Pension tax relief means for every 80p paid into a pension by a basic rate taxpayer, or 60p as a higher rate taxpayer, the Government tops it up so £1 is saved into a pension.
Chris Noon, partner at pensions consultants Hymans Robertson: ‘The long-term savings benefits of Lifetime Isas haven’t been discussed much’
Someone who saved 80p into a Lifetime Isa, meanwhile, would get a 25 per cent bonus to their contributions, adding 20p to their pot.
But for those whose employers will only match their contributions, rather than doing most of the saving themselves, ‘funding a pension remains the most tax-efficient option, especially if you are a member of a workplace pension, as your own contributions will be supplemented by payments made by your employer’, Gary Smith, a financial planner at Tilney, said.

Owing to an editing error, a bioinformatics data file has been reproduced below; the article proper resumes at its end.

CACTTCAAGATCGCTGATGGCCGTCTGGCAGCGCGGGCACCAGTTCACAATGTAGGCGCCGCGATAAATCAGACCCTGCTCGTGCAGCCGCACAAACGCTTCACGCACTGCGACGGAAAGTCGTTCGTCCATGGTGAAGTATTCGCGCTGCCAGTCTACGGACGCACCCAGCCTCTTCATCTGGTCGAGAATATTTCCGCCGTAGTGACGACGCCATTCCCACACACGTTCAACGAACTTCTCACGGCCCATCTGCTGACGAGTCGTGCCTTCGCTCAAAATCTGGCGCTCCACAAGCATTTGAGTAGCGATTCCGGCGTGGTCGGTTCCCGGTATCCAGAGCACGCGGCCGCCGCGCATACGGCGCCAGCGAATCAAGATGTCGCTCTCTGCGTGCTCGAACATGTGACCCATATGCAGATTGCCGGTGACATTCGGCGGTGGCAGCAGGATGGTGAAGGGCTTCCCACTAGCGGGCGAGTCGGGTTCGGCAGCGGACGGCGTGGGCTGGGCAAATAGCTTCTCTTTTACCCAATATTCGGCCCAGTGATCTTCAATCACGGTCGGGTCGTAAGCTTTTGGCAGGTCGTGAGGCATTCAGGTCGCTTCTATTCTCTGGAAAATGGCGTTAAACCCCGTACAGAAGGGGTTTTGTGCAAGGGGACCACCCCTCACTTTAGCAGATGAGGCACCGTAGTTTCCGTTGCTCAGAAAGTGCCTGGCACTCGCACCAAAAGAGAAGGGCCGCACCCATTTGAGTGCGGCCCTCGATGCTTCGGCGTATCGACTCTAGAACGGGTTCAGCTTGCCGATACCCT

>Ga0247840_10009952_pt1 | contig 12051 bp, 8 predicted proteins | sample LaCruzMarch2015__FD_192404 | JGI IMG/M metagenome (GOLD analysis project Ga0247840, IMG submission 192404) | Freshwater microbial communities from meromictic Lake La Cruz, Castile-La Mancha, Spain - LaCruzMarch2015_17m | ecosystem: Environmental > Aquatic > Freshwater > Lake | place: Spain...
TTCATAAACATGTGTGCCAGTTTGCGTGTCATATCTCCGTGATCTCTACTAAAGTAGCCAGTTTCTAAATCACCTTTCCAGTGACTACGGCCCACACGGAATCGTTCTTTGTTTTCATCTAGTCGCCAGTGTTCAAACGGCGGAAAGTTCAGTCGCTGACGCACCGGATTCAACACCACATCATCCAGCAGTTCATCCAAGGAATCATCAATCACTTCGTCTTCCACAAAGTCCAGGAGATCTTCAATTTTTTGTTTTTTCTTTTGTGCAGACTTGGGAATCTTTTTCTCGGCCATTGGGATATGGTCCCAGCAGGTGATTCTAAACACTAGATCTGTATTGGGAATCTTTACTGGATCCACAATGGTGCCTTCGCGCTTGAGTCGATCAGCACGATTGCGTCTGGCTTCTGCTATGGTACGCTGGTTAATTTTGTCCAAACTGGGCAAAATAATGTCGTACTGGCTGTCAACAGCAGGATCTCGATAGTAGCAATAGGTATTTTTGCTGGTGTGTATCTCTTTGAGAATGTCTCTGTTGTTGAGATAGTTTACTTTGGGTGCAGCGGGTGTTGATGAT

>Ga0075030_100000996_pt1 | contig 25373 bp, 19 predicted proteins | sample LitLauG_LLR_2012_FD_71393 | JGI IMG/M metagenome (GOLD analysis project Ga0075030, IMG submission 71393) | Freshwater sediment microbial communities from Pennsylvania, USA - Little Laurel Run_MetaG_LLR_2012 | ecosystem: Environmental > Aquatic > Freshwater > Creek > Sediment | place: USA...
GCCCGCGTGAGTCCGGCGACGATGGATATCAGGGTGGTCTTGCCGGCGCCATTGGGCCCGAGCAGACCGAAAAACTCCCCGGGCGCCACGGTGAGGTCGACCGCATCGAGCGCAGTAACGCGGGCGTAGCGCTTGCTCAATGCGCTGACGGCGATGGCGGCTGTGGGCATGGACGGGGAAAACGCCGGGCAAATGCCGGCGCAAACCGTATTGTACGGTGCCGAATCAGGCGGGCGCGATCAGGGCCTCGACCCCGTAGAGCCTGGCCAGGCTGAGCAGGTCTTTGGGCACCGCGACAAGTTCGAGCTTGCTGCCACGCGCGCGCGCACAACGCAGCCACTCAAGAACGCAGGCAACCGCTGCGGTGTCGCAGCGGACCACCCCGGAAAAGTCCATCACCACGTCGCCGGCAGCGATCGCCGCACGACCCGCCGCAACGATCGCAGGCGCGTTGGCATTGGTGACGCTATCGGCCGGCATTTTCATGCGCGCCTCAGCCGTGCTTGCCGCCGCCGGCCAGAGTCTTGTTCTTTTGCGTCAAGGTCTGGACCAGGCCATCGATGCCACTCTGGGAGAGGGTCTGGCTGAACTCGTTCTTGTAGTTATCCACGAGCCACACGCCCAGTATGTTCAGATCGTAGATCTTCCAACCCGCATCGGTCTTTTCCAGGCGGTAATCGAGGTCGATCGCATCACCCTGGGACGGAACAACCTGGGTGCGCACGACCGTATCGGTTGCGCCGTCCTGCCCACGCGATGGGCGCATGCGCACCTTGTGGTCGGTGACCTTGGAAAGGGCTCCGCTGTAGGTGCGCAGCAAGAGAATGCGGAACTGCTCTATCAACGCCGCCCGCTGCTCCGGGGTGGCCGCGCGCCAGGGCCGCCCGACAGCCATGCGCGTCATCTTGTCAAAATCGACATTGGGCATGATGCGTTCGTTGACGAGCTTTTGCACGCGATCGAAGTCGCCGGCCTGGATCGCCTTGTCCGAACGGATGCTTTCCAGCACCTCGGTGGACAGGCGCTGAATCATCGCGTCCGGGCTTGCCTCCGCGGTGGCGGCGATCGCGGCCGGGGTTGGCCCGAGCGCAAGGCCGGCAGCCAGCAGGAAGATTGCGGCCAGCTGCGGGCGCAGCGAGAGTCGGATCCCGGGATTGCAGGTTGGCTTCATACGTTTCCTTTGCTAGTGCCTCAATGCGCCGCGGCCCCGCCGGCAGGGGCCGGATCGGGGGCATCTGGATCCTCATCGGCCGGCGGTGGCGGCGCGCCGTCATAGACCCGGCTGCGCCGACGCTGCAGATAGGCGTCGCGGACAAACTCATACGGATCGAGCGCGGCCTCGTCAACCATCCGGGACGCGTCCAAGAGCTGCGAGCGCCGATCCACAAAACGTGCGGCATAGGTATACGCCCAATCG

‘Furthermore, if you were to opt of such a scheme, to fund alternative arrangements, then it is highly unlikely that your employer would increase your salary to reflect the fact that they won’t be making pension payments for you, therefore you would actually be reducing your benefits package.’
Craig has no plans to opt out of his generous workplace pension scheme and doesn’t advocate anyone else doing so but, he says, and some savings experts agree, the Lifetime Isa is a useful way of diversifying retirement savings.
‘Being able to fund as many tax wrappers as possible represents the most effective plan’, Gary Smith added.
‘By diversifying your funding strategy, you will retain greater flexibility, in terms of when you can commence drawing benefits, as well as being able to generate your required in a tax-efficient manner.’